possible. We note that many of the routine data analysis functions
of information systems are readily available from a variety of
sources. If a required function for SIIS already exists as part of
another program, then (transparent) links will be built to that
function rather than redeveloping it within SIIS. This approach
will encourage a modular design strategy and enable function
substitution and/or replacement if better programs are developed.
We have provided an overview of the Sea Ice Monitoring Site
(SIMS) in Lancaster Sound. This surface validation site will
provide us with information required to link Sea Ice and climate
variables and to develop the required methodologies to extract these
data from multi-sensor remote measurements. The science issues
being addressed with SIMS were presented. The three-phase
measurement concept of: SAR for surface structure; visual
wavelength for reflected radiative components; and thermal IR for
emitted components was introduced.
We reviewed the requirements of a spatial analysis system for the
integration of data from the SIMS project with in situ observations.
We also described how this same system could be implemented to
allow integration of remote sensing imagery into climate modelling
simulation studies and how integration with historical ice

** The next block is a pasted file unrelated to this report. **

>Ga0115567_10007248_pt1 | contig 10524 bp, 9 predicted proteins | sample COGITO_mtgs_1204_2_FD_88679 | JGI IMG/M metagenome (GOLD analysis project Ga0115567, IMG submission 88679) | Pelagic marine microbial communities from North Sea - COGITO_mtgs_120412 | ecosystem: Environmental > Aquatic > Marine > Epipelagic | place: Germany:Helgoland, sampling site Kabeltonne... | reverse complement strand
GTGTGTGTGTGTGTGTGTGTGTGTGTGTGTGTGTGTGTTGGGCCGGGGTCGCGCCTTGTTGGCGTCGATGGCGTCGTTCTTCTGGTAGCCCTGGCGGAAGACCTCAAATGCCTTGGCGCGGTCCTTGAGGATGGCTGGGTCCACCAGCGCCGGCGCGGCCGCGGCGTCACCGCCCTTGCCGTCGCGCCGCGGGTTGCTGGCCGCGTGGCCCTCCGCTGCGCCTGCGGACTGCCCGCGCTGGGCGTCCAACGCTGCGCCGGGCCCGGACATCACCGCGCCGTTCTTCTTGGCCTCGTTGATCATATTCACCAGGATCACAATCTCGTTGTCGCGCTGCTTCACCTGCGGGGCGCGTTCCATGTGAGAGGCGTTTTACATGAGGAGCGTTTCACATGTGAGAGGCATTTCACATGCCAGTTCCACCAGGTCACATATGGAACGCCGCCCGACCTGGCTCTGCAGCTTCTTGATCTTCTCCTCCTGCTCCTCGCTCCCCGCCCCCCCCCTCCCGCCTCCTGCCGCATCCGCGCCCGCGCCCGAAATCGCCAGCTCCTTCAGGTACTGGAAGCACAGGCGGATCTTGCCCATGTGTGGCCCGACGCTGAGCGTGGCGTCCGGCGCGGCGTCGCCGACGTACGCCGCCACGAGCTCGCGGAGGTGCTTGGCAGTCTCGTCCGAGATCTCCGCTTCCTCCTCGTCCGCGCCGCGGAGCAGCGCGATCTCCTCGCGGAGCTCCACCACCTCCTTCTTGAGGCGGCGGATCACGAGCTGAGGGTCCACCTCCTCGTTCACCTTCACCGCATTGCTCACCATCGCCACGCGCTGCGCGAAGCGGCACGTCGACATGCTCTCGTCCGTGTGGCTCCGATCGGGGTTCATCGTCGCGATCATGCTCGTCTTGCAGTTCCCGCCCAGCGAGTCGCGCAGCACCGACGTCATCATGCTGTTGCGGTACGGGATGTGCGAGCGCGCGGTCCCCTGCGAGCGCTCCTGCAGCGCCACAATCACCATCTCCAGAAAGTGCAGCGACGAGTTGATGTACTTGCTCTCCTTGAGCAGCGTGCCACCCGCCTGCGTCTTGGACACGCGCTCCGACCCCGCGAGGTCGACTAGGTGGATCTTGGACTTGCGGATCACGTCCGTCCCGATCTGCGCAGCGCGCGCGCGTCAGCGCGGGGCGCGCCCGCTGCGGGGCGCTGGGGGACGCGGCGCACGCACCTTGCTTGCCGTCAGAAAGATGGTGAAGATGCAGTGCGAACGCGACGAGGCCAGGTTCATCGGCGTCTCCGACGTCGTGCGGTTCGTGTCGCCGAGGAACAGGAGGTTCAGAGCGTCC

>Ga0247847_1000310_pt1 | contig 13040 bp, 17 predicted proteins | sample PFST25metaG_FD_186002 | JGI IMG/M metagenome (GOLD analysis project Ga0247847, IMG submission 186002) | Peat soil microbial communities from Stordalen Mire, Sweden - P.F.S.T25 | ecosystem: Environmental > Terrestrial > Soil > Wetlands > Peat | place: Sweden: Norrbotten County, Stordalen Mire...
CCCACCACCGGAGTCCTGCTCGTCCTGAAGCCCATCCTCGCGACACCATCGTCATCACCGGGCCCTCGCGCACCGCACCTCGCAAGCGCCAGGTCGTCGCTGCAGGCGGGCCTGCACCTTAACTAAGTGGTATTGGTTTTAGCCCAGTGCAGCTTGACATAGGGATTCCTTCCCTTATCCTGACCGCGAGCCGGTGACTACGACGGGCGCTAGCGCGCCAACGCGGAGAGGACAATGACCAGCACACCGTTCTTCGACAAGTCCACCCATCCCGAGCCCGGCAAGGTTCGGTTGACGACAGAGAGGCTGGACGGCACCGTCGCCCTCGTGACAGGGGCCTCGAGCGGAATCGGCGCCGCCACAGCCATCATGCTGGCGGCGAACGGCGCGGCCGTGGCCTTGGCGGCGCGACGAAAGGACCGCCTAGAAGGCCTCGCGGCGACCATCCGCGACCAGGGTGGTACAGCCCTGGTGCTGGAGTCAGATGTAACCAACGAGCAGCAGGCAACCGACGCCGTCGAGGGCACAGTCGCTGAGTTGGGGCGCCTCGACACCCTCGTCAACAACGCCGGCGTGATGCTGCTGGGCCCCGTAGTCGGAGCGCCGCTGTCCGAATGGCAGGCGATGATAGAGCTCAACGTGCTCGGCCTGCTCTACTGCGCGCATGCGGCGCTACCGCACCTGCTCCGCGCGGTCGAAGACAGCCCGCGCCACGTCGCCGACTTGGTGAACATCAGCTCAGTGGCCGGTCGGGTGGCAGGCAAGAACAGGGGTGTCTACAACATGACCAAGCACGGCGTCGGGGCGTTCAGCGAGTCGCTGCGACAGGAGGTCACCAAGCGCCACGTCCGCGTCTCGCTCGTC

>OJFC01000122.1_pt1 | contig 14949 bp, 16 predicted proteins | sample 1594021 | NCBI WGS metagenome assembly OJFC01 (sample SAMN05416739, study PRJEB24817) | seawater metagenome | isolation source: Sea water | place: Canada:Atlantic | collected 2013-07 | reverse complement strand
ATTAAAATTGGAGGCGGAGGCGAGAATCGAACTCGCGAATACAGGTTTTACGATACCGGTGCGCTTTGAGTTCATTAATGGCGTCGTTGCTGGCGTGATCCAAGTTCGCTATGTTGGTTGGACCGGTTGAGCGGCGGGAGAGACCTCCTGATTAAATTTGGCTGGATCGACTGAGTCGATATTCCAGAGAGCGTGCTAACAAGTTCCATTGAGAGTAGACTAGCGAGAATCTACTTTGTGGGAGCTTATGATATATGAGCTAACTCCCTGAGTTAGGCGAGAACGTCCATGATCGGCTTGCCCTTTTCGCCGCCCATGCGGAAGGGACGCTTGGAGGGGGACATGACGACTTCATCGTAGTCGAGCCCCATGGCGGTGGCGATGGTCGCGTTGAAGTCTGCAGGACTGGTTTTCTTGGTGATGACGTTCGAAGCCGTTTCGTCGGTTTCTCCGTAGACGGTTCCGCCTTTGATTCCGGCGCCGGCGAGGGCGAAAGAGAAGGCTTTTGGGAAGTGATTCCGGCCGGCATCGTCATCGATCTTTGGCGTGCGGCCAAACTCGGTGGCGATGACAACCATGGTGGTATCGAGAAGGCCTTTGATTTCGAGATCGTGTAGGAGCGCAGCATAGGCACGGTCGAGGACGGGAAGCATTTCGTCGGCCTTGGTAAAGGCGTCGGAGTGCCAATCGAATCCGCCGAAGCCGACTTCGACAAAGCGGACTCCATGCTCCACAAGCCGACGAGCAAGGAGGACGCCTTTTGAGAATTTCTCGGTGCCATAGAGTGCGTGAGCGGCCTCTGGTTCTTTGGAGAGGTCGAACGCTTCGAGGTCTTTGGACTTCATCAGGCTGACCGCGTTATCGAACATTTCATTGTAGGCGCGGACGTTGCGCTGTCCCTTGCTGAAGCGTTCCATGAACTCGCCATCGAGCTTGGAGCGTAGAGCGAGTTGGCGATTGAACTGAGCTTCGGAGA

information could provide a means of measuring climate change
using Sea Ice as an indicator.
The real task in development of SIIS is in development of a spatial
analysis system which can improve our capabilities to conduct
research with these data. A requirement of ‘change’ studies is that
quantitative information be utilized so that differences between
‘variation’ and ‘change’ can be precisely measured. Dealing with
the spatial variables, inherent in remote sensing imagery of the ice
surface, will require extensive spatial statistical analysis capabilities
and efficient data integration technology.
These problems are by no means new but their relevance to remote
sensing and functional development of SIIS are particularly acute.
We are in an era of information overload. A particularly relevant
statement was, not so recently, made by a geologist who works in
the field of spatial analysis (Davis 1973).
"In turn, geologists must learn to quantify and systematize
their natural recognition skills so that machines can be
taught to assume some of the burden for them. If this is
not done, we will be literally buried under the reams of
charts, maps, and photographs returned from the resources
survey satellites, orbiting geophysical platforms, and other
exotic tools of the future".
The exotic tools are here; the planet is facing increasing
environmental pressures due to human occupation; and the machines
which can assume some of the data integration and interpretation are
readily available. We are however still a long way from realizing
the capabilities expressed 17 years ago. We hope that through
integration of SIMS and SIIS we can develop a better understanding
of the floating ice regime and more effectively utilize historical,
current and future remote sensing imagery in our determination to
understand the Arctic floating ice regime.
This research was undertaken with the support of a Centre of
Excellence grant from the Province of Ontario to Dr. E. LeDrew
through the Institute for Space and Terrestrial Science (ISTS), and
an NSERC Operating Grant to Dr. E. LeDrew. The support of the
Waterloo Ice Group is greatfully acknowledged.